To say we’re not quite there yet, that is an exercise in understatement, right? Because I can’t find a single one of these systems that are trying to pass the test that can answer the following question, “What’s bigger, a nickel or the sun?” So, I need four seconds to instantly know. Even the best contests restrict the questions enormously. They try to tilt everything in favor of the machine. The machine can’t even put in a showing. What do you infer from that, that we are so far away?
I think that’s a very good point. And it’s interesting, I think, to talk about how quickly are we progressing towards something that would be indistinguishable from human intelligence—or any other—in the very complete Turing Test type of meaning. I think that what you’re getting at is that we’re getting pretty good at a surprising number of individual tasks, but for something to solve all of them at once, and be very flexible and capable in a more general way, essentially your example shows that we’re quite far from that. So, I do find myself thinking, “Okay, how far are we, do we think?” And often, if you talk to someone who isn’t in machine learning or in AI, that’s often the question they ask, “How far away are we from AIs doing pretty much anything we’re able to do?” And it’s a very difficult thing to predict. So usually what I say is that I don’t know because you would need to predict the future for that.
One bit of information that I feel we don’t often go back to is, if you look at some of the quotes of AI researchers when people were, like now, very excited about the prospect of AI, a lot of these quotes are actually similar to some of the things we hear today. So, knowing this, and noticing that it’s not hard to think of a particular reasoning task where we don’t really have anything that would solve it as easily as we might have thought—I think it just suggests that we still have a fairly long way in terms of a real general AI.
Well let’s talk about that for just a second. Just now you talked about the pitfalls of predicting the future, but if I said, “How long will it be before we get to Mars?” that’s a future question, but it’s answerable. You could say, “Well, rocket technology and…blah, blah, blah…2020 to 2040,” or something like that. But if you ask people who are in this field—at least tangentially in the field—you get answers between five and five hundred years. And so that implies to me that not only do we not know when we’re going to do it, we really don’t know how to build an AGI.  
So, I guess my question is twofold. One, why do you think there is that range? And two, do you think that, whether or not you can predict the time, do you think we have all of the tools in our arsenal that we need to build an AGI? Do you believe that with sufficient advances in algorithms, sufficient advances in processors, with data collection, etcetera, do you think we are on a linear path to achieve an AGI? Or is an AGI going to require some hitherto unimaginable breakthrough? And that’s why you get five to five hundred years because that’s the thing that’s kind of the black swan in the room?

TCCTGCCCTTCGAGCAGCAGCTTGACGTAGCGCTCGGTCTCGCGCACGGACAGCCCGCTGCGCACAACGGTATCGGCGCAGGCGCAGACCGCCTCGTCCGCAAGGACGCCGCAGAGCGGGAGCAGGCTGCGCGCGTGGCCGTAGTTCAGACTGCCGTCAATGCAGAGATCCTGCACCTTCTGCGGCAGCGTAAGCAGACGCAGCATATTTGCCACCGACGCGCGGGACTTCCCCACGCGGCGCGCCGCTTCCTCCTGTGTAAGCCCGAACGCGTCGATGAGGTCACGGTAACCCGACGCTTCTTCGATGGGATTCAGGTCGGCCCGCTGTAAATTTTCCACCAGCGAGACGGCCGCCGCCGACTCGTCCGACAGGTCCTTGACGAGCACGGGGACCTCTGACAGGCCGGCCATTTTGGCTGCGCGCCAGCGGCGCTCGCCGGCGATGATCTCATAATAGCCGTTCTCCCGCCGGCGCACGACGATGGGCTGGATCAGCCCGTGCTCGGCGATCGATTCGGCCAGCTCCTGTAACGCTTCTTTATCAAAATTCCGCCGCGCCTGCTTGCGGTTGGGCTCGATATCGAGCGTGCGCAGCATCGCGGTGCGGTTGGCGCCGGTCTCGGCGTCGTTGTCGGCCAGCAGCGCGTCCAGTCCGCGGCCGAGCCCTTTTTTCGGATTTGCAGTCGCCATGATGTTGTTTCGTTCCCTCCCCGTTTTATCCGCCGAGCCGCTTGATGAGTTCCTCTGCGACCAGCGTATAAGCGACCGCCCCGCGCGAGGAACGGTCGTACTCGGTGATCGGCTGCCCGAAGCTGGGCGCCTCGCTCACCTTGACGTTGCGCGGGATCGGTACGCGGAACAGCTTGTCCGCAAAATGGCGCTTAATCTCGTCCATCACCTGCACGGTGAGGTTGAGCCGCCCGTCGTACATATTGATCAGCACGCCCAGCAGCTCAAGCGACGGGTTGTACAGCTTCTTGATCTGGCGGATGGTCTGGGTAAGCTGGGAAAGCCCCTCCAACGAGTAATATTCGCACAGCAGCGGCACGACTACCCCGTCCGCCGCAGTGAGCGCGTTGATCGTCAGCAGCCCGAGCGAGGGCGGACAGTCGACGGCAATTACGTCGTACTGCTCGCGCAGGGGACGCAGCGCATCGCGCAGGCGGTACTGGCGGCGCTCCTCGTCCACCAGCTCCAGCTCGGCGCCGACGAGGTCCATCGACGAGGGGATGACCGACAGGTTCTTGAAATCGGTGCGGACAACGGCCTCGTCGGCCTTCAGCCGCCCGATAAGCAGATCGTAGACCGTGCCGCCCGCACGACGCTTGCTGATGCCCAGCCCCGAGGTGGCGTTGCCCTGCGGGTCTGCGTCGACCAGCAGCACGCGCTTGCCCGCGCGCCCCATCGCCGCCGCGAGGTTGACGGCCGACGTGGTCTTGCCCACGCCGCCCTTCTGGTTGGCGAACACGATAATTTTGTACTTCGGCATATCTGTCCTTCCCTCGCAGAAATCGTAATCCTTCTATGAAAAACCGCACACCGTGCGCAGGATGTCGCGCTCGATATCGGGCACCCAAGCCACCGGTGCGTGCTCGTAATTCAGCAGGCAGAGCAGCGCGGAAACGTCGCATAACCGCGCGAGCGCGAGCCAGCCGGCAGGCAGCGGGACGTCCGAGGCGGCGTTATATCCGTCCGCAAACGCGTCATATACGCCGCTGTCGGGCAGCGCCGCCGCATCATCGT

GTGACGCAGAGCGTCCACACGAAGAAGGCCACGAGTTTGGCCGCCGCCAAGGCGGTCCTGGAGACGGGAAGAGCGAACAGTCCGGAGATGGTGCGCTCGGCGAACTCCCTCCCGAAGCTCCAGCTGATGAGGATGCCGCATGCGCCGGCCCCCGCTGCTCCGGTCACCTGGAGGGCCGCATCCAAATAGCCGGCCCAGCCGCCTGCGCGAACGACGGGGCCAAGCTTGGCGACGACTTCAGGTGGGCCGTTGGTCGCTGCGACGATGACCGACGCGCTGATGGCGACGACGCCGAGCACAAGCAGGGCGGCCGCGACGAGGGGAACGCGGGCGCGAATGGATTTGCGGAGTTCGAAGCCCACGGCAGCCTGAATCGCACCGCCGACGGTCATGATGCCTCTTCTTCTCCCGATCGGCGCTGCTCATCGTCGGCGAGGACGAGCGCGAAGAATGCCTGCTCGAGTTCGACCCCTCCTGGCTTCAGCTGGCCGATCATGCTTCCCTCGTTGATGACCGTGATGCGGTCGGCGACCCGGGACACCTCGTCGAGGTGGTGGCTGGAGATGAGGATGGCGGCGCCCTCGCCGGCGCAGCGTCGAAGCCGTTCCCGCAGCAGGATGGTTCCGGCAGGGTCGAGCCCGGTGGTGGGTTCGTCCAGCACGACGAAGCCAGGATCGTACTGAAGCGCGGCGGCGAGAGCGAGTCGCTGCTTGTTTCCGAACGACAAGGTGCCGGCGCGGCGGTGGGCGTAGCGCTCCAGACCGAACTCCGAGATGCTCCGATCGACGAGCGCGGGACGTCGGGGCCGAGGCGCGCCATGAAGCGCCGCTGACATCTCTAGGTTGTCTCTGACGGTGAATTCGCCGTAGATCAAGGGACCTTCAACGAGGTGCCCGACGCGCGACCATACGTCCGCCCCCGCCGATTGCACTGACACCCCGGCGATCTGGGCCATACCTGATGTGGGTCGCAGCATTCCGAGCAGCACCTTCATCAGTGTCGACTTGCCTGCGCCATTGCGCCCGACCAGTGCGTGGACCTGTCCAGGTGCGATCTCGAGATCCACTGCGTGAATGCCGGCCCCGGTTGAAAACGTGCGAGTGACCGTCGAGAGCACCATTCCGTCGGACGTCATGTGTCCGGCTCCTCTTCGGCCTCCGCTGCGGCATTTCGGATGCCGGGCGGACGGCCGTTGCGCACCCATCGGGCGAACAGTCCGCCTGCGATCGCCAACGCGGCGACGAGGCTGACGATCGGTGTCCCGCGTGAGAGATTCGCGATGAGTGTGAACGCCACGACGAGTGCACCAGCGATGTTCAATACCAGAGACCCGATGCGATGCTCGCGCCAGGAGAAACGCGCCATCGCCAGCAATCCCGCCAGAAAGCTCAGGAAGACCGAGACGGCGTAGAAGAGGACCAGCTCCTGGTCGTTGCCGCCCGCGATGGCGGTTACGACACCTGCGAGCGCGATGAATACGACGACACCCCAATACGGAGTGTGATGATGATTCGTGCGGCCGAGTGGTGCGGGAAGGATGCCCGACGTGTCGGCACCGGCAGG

That is my suspicion, that there are at least one and probably many technological breakthroughs—that aren’t just computers getting faster or collecting more data—that are required. One example, which I feel is not so much an issue with compute power, but is much more an issue of, “Okay, we don’t have the right procedure, we don’t have the right algorithms,” is being able to match how as humans we’re able to learn certain concepts with very little, quote unquote, data or human experience. An example that’s often given is if you show me a few pictures of an object, I will probably recognize that same object in many more pictures, just from a few—perhaps just one—photographs of that object. If you show me a picture of a family member and you show me other pictures of your family, I will probably identify that person without you having to tell me more than once. And there are many other things that we’re able to learn from very little feedback.
I don’t think that’s just a matter of throwing existing technology, more computers and more data, at it; I suspect that there are algorithmic components that are missing. One of them might be—and it’s something I’m very interested in right now—learning to learn, or meta-learning. So, essentially, producing learning algorithms from examples of tasks, and, more generally, just having a higher-level perspective of what learning is. Acknowledging that it works on various scales, and that there are a lot of different learning procedures happening in parallel and in intricate ways. And so, determining how these learning processes should act at various scales, I think, is probably a question we’ll need to tackle more and actually find a solution for.
There are people who think that we’re not going to build an AGI until we understand consciousness. That consciousness is this unique ability we have to change focus, and to observe the world a certain way and to experience the world a certain way that gives us these insights. So, I would throw that to you. Do you, A), believe that consciousness is somehow key to human intelligence; and, B), do you think we’ll make a conscious computer?
That’s a very interesting question. I haven’t really wrapped my head around what is consciousness relative to the concept of building an artificial intelligence. It’s a very interesting conversation to have, but I really have no clue, no handle on how to think about that.
I would say, however, that clearly notions of attention, for instance, being able to focus attention on various things or adding an ability to seek information, those are clearly components for which there’s, currently—I guess for attention we have some fairly mature solutions which work, thought in somewhat restrictive ways and not in the more general way; information seeking, I think, is still very much related to the notion of exploration and reinforcement learning—still a very big technical challenge that we need to address.